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Wahoo Elemnt Bolt mounting onto stem caps

This simple hack takes a few minutes to install and can be moved to different bikes without tools or cutting and replacing of cable ties.  Interlocking Velcro One-Wrap and adhesive backed Loop Velcro yield a sturdy mount and smooth surfaces in the bicycle cockpit.  In this example the Bolt positioning is at an ideal distance and location for the progressive lenses I wear.

The method of interlocking Velcro types is widely applicable.

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Completed mount out on a day ride.

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Cut two narrow strips of One-Wrap to fit into the slots designed to accept cable ties.  These strips are about 4″, 10cm long

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Mount and Bolt assembled and ready for a test fit.

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A strip of adhesive backed Loop Velcro is cut and wrapped around the perimeter of the top of the stem. The Wahoo mount with OneWrap strips is then pressed firmly into the Loop Velcro.

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Lastly, a length of One-Wrap (in this case 7″, 18cm) is then tightly wrapped around the One-Wrap tabs and the underlying Loop Velcro about 1.5 times the circumference to create a secure mount.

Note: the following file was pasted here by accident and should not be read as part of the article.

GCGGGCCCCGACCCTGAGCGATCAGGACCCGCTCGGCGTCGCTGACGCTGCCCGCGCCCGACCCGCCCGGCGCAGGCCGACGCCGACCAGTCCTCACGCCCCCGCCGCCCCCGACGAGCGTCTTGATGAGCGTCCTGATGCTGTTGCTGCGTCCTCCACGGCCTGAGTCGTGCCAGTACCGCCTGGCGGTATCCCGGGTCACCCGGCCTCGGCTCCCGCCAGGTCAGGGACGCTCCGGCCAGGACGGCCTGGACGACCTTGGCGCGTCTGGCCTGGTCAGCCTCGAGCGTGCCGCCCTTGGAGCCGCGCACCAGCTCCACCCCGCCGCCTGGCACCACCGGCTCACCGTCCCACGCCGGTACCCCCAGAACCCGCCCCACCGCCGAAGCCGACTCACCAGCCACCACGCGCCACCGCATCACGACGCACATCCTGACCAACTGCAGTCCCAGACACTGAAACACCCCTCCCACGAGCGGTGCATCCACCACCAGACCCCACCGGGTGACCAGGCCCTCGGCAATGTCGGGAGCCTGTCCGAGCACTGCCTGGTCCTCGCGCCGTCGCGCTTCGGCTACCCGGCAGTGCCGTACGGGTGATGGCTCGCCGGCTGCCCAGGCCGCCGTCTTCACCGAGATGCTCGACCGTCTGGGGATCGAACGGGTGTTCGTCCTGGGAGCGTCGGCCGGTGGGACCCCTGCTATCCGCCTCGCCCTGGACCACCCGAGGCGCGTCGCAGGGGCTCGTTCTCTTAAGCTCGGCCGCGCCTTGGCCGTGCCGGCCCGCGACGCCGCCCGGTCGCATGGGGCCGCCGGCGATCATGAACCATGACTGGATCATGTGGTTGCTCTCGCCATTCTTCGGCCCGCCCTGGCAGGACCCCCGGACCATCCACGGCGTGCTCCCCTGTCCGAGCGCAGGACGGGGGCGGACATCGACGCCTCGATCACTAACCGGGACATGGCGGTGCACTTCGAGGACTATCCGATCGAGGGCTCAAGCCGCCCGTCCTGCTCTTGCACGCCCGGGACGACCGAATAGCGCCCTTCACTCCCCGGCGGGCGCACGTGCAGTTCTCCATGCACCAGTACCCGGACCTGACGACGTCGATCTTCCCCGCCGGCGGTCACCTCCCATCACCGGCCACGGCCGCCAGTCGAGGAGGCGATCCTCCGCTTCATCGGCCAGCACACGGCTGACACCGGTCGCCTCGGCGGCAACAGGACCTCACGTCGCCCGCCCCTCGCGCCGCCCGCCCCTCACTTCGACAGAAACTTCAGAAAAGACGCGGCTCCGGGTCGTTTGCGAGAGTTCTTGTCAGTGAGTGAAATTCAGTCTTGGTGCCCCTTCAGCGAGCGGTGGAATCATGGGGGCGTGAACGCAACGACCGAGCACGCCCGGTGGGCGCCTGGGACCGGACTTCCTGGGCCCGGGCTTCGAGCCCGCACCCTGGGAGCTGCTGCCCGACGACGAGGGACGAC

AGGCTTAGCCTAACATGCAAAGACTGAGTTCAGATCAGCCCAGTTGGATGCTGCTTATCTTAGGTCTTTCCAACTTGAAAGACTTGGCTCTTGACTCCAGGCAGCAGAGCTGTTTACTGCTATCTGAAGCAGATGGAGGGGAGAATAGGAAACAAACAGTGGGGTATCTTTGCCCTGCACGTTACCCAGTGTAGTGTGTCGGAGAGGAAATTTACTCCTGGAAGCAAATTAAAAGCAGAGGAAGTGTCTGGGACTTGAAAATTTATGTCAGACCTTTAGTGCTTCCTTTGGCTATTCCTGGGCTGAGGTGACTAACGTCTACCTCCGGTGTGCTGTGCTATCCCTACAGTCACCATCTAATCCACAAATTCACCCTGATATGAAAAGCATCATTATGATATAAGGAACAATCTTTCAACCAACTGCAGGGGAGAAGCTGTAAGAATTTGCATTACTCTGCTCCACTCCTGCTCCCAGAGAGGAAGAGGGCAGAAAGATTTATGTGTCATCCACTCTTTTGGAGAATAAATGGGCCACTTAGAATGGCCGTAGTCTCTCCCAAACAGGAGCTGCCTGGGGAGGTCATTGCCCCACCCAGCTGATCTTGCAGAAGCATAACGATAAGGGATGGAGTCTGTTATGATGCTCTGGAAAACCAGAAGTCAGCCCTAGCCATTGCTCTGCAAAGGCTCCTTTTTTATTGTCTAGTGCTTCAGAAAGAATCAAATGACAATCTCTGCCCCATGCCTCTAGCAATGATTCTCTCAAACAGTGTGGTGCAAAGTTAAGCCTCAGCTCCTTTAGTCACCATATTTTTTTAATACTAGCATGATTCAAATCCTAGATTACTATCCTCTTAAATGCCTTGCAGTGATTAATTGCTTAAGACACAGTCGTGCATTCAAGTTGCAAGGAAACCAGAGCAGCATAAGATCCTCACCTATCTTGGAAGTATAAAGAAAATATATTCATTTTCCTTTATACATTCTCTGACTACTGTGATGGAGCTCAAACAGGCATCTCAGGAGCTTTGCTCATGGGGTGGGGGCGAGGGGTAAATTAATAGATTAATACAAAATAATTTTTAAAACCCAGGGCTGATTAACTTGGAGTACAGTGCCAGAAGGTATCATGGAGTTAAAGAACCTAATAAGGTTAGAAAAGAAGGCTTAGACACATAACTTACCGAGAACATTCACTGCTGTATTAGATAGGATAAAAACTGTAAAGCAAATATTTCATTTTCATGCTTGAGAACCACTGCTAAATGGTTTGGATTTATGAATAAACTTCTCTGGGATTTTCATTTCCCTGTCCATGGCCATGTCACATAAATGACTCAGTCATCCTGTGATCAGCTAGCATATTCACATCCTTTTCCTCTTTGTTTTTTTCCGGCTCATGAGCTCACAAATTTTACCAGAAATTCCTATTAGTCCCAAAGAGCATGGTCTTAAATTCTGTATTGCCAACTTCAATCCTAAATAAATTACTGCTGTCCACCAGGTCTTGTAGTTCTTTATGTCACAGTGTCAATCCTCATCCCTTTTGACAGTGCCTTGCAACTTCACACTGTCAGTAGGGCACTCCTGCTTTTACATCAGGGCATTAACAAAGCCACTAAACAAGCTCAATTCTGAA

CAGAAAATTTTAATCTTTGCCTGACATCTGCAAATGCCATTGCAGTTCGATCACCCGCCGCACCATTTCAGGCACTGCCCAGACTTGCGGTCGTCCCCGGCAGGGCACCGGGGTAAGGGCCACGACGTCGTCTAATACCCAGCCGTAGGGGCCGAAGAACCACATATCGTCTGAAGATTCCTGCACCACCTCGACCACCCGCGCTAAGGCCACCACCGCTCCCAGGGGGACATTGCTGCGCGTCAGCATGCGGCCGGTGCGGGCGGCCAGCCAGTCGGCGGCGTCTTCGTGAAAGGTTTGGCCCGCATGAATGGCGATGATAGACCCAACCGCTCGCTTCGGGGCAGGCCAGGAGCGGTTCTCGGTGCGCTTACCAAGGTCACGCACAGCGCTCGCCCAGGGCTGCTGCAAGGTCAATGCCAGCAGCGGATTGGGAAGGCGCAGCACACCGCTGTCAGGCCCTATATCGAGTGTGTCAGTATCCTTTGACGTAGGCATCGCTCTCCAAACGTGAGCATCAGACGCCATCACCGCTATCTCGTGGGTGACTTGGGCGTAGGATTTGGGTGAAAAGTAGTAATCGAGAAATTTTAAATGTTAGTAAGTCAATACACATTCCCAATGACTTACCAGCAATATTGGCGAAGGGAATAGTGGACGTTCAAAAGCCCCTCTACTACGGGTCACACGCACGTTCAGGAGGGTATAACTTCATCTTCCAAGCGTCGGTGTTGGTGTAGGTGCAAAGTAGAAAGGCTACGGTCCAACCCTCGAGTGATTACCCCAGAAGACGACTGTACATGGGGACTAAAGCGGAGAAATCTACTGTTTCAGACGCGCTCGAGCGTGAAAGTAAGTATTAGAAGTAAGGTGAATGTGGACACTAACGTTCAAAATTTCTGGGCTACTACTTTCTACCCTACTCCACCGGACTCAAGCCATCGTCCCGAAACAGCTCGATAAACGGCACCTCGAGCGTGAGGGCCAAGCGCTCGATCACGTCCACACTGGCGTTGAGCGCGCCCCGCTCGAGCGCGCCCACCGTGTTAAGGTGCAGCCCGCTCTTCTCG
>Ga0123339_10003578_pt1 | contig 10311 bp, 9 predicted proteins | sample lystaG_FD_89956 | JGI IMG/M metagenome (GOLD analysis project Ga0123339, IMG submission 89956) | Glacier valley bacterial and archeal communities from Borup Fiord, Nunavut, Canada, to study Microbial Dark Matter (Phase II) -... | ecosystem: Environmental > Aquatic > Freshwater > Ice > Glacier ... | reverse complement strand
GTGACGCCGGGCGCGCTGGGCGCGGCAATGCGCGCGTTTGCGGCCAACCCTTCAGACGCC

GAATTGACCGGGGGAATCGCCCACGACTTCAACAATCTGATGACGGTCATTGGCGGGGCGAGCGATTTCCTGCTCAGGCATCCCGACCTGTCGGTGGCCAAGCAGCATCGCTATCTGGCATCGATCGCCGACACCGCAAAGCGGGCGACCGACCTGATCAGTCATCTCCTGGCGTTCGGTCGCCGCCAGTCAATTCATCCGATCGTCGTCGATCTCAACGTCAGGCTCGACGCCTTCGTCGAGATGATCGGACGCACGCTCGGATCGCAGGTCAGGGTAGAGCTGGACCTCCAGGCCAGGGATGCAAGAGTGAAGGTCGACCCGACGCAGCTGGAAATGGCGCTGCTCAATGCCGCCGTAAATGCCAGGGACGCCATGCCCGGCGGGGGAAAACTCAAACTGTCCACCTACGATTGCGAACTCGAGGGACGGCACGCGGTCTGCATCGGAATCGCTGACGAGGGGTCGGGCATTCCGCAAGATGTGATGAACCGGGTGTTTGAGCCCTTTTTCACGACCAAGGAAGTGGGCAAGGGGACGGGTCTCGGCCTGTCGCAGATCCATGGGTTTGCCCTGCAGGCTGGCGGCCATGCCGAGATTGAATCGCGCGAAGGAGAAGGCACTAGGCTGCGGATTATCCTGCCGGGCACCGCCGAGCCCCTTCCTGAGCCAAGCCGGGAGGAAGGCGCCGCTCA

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Bikepackers Foundry backstory

May 5, 2021 Episode 57 of the MyBack40Podcast. Sara and Guy chat with Steve O’Shaughnessy about Sara’s first year in the bag making business.

Here’s a link to a podcast about how products and DIY ideas emerge from the Bikepackers Foundry.  Grateful that Sarah Hornby of Bikepack Canada and Steve O’Shaughnessy of MyBack40podast found this topic of interest to the community.

As one of the most requested guests for the Podcast, many of you already know who this man is. For those of you who don’t, say hello to Guy Stuart. Guy has been in the Bikepacking scene for the last handful of years and has made his presence known by participating in any event he can get his wheels into. Guy is also a passionate DIY sempster (tailor, sewer) and has manufactured most of his own luggage. In this episode, Guy discusses his passion for cycling and his analytical approach to the design and fabrication of his pieces.

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Lightweight DIY meals – only boil water to cook

Boiling water for instant mashed potatoes on the trail.

February 1, 2022: This instant mashed potatoes suggestion is based on bulk quantities that can reduce or eliminate extra packaging. A 1/2 or 1 liter Nalgene bottle provides reusable dry storage of the mix, and makes it easy to get just the right amount for a quick meal. The ground chia and ginger contain ingredients that may help with both fueling and recovery. Butter and/or powdered milk can also add calories and extra flavoring.

Ingredients:

Just Real Spuds Mashed Potatoes, 2.5 kg  | Costco,Buy PRANA Proactive Organic Ground Black Chia Seeds at Well.ca | Free Shipping $35+ in Canada, Egg Yolk Powder|Eggylicious (prideofindia.ca), Buy Simply Organic Ground Ginger Root at Well.ca | Free Shipping $35+ in Canada, Club House, Quality Natural Herbs & Spices, Fine Herbs, 62g : Amazon.ca: Grocery & Gourmet Food, Cello Parmesan Whisps, 269 g  | Costco